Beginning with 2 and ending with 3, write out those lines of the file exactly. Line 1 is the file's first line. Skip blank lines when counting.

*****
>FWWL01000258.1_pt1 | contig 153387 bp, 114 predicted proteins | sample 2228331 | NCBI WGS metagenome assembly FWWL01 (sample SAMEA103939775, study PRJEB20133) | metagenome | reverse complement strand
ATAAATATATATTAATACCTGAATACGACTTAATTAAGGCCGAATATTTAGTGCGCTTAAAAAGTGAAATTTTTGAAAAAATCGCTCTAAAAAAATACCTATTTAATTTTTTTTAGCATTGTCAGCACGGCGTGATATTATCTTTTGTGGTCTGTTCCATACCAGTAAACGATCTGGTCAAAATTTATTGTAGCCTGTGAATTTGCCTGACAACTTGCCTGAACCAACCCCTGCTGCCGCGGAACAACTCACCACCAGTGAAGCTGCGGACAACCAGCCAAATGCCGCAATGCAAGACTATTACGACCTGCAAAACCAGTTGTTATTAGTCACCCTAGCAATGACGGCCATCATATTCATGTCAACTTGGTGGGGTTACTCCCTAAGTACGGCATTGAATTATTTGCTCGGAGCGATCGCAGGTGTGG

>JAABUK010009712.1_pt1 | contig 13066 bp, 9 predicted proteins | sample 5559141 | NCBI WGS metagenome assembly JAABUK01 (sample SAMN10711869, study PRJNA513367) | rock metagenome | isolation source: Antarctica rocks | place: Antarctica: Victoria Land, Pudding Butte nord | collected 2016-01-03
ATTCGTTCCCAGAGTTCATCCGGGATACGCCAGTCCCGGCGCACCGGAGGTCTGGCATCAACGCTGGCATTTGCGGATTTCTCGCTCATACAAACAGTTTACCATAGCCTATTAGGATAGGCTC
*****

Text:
ATAAATATATATTAATACCTGAATACGACTTAATTAAGGCCGAATATTTAGTGCGCTTAAAAAGTGAAATTTTTGAAAAAATCGCTCTAAAAAAATACCTATTTAATTTTTTTTAGCATTGTCAGCACGGCGTGATATTATCTTTTGTGGTCTGTTCCATACCAGTAAACGATCTGGTCAAAATTTATTGTAGCCTGTGAATTTGCCTGACAACTTGCCTGAACCAACCCCTGCTGCCGCGGAACAACTCACCACCAGTGAAGCTGCGGACAACCAGCCAAATGCCGCAATGCAAGACTATTACGACCTGCAAAACCAGTTGTTATTAGTCACCCTAGCAATGACGGCCATCATATTCATGTCAACTTGGTGGGGTTACTCCCTAAGTACGGCATTGAATTATTTGCTCGGAGCGATCGCAGGTGTGG

>JAABUK010009712.1_pt1 | contig 13066 bp, 9 predicted proteins | sample 5559141 | NCBI WGS metagenome assembly JAABUK01 (sample SAMN10711869, study PRJNA513367) | rock metagenome | isolation source: Antarctica rocks | place: Antarctica: Victoria Land, Pudding Butte nord | collected 2016-01-03